Varieties of artichokes were cultivated in beginning in the classical period of the ancient Greeks; the Greeks calling them kaktos. In that period, the Greeks ate the leaves and flower heads, which cultivation had already improved from the wild form. The Romans called the vegetable carduus (hence the name cardoon). Further improvement in the cultivated form appears to have taken place in the medieval period in Muslim Spain and the , although the evidence is inferential only.Watson, Andrew. Agricultural innovation in the early Islamic world. Cambridge University Press. p. 64 By the twelfth century, it was being mentioned in the compendious guide to farming composed by Ibn al-'Awwam in Seville (though it does not appear in earlier major Andalusian Arabic works on agriculture), and in Germany by Hildegard von Bingen.John H. Harvey, 'Garden Plants of Moorish Spain: A Fresh Look', Garden History, 20.1 (Spring, 1992), 71–82 (pp. 75 and 78).

Le Roy Ladurie, in his book Les Paysans de Languedoc, has documented the spread of artichoke cultivation in Italy and southern France in the late fifteenth and early sixteenth centuries, when the artichoke appeared as a new arrival with a new name, which may be taken to indicate an arrival of an improved cultivated variety:

The Dutch introduced artichokes to England, where they grew in Henry VIII's garden at Newhall in 1530. From the mid-17th century artichokes 'enjoyed a vogue' in European courts. The hearts were considered luxury ingredients in the new court cookery as recorded by writers such as François Pierre La Varenne, the author of Le Cuisinier François (1651). It was also claimed, in this period, that artichokes had properties.

(2024). 9780199677337, Oxford University Press.
They were taken to the United States in the nineteenth century—to by French immigrants and to by Spanish immigrants.

Agricultural output
Cultivation of the globe artichoke is concentrated in the Americas and the countries bordering the Mediterranean basin. The main European producers are Italy, Spain, and France and the main American producers are Argentina, Peru and the United States. In the United States, California provides nearly 100% of the U.S. crop, with about 80% of that being grown in Monterey County; there, Castroville proclaims itself to be "The Artichoke Center of the World" and holds the annual Castroville Artichoke Festival. More recently, artichokes have been grown in South Africa in a small town called Parys, located along the .

In 2020, the world produced approximately 1.5 million tons of artichokes.

+ Top 12 globe artichoke producers in 2020 ! style="background:#ddf;"Country ! style="background:#ddf;"Production () ! style="background:#ddf;"Footnote
M = Data not available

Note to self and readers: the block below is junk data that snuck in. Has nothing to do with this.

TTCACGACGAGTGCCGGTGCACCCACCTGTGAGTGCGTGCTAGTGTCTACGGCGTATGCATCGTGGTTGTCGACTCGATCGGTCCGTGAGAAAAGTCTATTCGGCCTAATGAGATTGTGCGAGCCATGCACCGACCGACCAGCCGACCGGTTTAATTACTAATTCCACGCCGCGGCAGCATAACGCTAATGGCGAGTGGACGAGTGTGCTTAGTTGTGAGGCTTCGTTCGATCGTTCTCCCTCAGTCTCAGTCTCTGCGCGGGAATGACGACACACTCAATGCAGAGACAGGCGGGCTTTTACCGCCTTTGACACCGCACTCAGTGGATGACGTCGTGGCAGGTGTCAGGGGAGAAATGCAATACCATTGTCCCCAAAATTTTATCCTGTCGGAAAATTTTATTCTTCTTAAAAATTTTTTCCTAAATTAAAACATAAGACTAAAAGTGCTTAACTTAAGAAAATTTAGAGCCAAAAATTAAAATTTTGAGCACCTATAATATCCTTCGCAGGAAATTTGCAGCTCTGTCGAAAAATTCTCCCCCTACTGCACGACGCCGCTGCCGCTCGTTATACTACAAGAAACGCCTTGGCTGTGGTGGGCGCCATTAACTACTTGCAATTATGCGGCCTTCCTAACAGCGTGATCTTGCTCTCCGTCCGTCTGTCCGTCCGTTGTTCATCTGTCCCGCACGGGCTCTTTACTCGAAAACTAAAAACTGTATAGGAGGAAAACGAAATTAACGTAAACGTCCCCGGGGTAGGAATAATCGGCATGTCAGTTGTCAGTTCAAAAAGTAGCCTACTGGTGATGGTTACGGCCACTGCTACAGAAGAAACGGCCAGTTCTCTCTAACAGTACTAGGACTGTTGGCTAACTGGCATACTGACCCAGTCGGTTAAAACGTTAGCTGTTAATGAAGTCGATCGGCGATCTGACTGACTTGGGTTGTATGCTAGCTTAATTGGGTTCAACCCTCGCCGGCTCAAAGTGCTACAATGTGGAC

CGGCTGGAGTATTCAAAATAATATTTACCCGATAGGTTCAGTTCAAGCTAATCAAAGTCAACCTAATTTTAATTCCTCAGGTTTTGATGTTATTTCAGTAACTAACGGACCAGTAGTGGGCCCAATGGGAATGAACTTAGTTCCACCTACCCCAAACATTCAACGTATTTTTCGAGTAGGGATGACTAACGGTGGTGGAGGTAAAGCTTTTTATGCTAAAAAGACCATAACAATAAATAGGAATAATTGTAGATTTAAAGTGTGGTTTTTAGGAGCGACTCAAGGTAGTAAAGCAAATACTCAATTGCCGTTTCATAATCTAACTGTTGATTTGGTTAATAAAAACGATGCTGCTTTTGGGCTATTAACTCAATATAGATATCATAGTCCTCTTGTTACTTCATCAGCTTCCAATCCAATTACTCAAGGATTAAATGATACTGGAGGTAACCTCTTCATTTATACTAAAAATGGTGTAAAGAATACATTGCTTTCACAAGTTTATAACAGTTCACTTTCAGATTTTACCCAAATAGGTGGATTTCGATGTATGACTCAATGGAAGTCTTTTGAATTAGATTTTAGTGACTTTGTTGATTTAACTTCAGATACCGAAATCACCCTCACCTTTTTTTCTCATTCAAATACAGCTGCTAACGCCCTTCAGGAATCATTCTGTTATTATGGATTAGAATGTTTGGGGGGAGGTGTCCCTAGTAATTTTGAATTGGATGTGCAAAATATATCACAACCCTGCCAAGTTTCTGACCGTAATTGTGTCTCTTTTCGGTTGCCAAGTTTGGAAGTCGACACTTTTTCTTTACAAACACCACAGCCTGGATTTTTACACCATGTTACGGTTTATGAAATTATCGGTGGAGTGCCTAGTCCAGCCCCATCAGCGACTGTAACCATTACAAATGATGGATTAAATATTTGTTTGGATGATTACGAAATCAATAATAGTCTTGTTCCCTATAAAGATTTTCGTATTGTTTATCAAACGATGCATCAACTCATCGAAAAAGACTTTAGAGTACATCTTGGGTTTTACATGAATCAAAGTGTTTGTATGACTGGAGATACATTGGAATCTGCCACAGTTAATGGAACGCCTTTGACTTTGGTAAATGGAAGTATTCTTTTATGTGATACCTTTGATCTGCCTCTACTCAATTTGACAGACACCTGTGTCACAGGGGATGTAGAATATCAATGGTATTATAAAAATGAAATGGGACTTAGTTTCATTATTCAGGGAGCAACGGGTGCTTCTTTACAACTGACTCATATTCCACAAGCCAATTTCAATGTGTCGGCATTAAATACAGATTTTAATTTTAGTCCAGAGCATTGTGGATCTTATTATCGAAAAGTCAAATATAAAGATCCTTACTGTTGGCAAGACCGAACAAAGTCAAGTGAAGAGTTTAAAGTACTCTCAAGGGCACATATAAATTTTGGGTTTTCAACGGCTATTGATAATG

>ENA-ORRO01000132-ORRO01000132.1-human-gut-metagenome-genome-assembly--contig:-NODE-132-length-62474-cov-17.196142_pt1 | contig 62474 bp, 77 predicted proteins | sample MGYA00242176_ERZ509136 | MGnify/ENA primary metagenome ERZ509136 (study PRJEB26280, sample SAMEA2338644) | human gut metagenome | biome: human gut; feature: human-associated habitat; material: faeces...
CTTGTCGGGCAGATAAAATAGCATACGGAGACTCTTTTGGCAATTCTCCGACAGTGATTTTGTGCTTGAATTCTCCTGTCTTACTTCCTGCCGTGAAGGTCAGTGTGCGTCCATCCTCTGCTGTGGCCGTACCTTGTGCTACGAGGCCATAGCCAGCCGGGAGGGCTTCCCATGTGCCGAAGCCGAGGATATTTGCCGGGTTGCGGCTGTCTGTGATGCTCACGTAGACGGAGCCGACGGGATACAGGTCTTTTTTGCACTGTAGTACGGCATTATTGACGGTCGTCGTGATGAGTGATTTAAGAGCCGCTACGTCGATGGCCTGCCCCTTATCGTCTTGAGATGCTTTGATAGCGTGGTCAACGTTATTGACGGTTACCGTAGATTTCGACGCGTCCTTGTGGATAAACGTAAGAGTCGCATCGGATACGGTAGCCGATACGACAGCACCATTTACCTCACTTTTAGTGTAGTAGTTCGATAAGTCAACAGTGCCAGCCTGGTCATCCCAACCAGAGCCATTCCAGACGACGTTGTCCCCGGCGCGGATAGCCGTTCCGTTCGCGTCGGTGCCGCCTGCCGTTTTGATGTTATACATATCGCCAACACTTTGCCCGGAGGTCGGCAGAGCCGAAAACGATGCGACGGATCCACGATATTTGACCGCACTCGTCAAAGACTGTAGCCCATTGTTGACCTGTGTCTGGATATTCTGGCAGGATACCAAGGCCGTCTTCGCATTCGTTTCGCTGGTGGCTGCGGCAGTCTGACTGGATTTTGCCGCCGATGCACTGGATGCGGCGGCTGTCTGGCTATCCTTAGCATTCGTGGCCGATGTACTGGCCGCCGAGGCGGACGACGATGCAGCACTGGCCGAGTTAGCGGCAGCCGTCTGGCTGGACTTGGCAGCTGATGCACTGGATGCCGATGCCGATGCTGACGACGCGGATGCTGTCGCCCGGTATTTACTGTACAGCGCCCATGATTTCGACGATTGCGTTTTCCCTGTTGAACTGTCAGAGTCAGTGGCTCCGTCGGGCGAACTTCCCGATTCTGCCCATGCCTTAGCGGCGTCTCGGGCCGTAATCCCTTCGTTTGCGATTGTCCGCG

Source: UN Food and Agriculture Organization (FAO)

Artichokes can be produced from seeds or from vegetative means such as division, , or . Although technically perennials that normally produce the edible flower during only the second and subsequent years, certain varieties of artichokes can be grown from seed as annuals, producing a limited harvest at the end of the first growing season, even in regions where the plants are not normally winter-hardy. This means home gardeners in northern regions can attempt to produce a crop without the need to overwinter plants with special treatment or protection. The seed cultivar 'Imperial Star' has been bred to produce in the first year without such measures. An even newer cultivar, 'Northern Star', is said to be able to overwinter in more northerly climates, and readily survives subzero temperatures. Peters Seed and Research

Commercial culture is limited to warm areas in USDA and above. It requires good soil, regular watering and feeding, and frost protection in winter. Rooted suckers can be planted each year, so mature specimens can be disposed of after a few years, as each individual plant lives only a few years. The peak season for artichoke harvesting is the spring, but they can continue to be harvested throughout the summer, with another peak period in mid-autumn. When harvested, they are cut from the plant so as to leave an inch or two of stem. Artichokes possess good keeping qualities, frequently remaining quite fresh for two weeks or longer under average retail conditions.

Apart from culinary applications, the globe artichoke is also an attractive plant for its bright floral display, sometimes grown in herbaceous borders for its bold foliage and large, purple flower heads.


Traditional (vegetative propagation)
  • Green, big: 'Vert de Laon' (France), 'Camus de Bretagne', 'Castel' (France), 'Green Globe' (USA, South Africa)
  • Green, medium-size: 'Verde Palermo' (Sicily, Italy), 'Blanca de Tudela' (Spain), 'Argentina', 'Española' (Chile), 'Blanc d'Oran' (Algeria), 'Sakiz', 'Bayrampasha' (Turkey)
  • Purple, big: 'Romanesco', 'C3' (Italy)
  • Purple, medium-size: 'Violet de Provence' (France), 'Brindisino', 'Catanese', 'Niscemese' (Sicily), 'Violet d'Algerie' (Algeria), 'Baladi' (Egypt), 'Ñato' (Argentina), 'Violetta di Chioggia' (Italy)